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The Daily Cardinal Est. 1892
Tuesday, March 21, 2023
Cara Walls

Following the conclusion of her collegiate career, Walls decided to try and continue her passion with the Chicago Red Stars of the NWSL.

From a star in red to the Red Stars

Cara Walls had more than just lofty dreams of playing professional soccer in France—she signed up to study abroad there and was determined to play.

Then after the Badgers’ 2014 season ended, Paula Wilkins, Cara’s coach of four years at Wisconsin, called her. Wilkins had been talking to representatives from the Chicago Red Stars of the National Women’s Soccer League.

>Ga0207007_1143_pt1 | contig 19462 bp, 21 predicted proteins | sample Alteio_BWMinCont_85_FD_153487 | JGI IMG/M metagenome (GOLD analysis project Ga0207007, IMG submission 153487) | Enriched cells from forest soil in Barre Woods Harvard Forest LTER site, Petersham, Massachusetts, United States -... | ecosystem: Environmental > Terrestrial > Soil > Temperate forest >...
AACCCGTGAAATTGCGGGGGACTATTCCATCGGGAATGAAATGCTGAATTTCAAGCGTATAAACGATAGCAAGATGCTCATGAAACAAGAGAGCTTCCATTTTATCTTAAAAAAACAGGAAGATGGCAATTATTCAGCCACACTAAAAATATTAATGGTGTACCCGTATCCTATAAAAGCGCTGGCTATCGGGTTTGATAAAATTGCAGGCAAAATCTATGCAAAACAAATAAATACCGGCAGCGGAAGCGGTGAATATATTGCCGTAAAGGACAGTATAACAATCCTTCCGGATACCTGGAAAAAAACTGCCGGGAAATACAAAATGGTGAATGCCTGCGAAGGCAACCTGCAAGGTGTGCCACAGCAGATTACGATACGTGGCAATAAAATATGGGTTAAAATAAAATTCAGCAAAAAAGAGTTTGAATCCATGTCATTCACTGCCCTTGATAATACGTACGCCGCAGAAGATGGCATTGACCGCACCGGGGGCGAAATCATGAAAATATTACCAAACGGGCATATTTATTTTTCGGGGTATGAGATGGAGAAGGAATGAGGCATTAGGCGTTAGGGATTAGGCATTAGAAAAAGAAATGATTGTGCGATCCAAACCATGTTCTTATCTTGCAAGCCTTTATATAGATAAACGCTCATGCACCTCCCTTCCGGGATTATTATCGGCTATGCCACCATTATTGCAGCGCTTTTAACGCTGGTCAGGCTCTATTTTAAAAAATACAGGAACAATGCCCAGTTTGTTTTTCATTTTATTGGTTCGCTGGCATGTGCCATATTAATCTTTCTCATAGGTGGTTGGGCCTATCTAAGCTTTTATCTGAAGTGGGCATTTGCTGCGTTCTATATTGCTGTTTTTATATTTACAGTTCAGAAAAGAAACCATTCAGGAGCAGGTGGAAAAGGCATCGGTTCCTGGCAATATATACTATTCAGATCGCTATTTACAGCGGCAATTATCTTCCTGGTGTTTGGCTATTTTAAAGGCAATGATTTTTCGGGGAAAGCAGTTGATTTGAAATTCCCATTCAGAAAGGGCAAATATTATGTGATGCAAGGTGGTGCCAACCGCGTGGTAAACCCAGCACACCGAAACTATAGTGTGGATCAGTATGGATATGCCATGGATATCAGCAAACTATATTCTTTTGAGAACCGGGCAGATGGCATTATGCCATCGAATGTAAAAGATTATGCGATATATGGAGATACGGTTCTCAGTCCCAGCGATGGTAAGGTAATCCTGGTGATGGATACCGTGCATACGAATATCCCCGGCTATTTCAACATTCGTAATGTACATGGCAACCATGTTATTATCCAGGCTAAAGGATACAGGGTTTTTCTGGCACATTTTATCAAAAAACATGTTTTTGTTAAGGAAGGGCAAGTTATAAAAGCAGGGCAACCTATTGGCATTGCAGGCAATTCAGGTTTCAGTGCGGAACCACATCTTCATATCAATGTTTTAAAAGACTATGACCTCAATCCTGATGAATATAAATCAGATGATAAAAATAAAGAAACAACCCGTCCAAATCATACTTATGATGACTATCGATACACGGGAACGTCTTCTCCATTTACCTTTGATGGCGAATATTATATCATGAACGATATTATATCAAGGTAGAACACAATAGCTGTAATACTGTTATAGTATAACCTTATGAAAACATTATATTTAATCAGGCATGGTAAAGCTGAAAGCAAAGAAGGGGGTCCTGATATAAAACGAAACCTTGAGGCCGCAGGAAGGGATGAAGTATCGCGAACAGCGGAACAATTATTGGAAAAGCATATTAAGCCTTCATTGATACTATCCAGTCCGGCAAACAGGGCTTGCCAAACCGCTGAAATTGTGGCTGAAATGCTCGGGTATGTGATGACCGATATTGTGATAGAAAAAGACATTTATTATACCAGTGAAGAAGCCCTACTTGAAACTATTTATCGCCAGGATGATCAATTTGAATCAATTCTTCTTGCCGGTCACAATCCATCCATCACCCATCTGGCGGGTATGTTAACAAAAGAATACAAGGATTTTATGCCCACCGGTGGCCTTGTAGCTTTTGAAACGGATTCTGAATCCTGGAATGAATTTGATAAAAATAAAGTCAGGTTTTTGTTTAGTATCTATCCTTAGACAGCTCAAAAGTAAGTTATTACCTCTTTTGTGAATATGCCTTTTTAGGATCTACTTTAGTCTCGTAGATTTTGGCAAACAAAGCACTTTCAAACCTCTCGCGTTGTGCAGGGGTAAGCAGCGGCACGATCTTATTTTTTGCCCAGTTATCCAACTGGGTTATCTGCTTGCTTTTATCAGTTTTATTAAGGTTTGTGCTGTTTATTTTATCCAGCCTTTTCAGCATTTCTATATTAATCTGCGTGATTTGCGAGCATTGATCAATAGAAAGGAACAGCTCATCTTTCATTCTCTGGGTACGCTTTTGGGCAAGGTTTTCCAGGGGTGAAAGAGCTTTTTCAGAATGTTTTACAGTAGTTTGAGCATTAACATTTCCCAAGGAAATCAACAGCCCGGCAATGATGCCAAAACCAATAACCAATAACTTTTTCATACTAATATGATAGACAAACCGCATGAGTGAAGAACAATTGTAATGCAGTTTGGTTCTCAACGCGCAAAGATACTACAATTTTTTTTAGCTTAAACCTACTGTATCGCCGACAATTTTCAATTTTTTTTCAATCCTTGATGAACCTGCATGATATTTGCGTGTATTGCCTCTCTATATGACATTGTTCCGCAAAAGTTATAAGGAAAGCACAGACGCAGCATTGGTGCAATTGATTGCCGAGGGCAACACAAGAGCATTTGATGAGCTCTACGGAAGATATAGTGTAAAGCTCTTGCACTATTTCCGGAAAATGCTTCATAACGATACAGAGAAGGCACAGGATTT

“Are you going to play?” Wilkins asked.

That was not a simple question. On the one hand, this sport had been in Walls’ life since she was six years old. It was what she chose to pursue over basketball and tennis.

On the other hand, the minimum salary in the NWSL—a league established in 2012 after its predecessor folded in the same year—is $6,842, roughly halfway to meeting the Federal poverty line at $11,770, as reported by Esquire.

Nevertheless, Walls knew what her answer would be.

“Oh yeah,” she responded. “This is a once in a lifetime opportunity.”

The Wisconsin experience

From Wauwatosa, to FC Milwaukee, to the Badgers, Walls spent her entire pre-NWSL soccer career playing in Wisconsin.

After winning the title for FC Milwaukee and finishing as top scorer at the U-18 national championships in Arizona, Walls moved on to meet her next soccer family in Madison.

“Here at UW, it is very team-oriented. Your team is your family. You hang out with them. Even if you don’t play, the girls on the bench, are cheering the whole time,” Walls said when comparing college to professional soccer. “And that’s why you leave college with your sisters, some of your best friends.”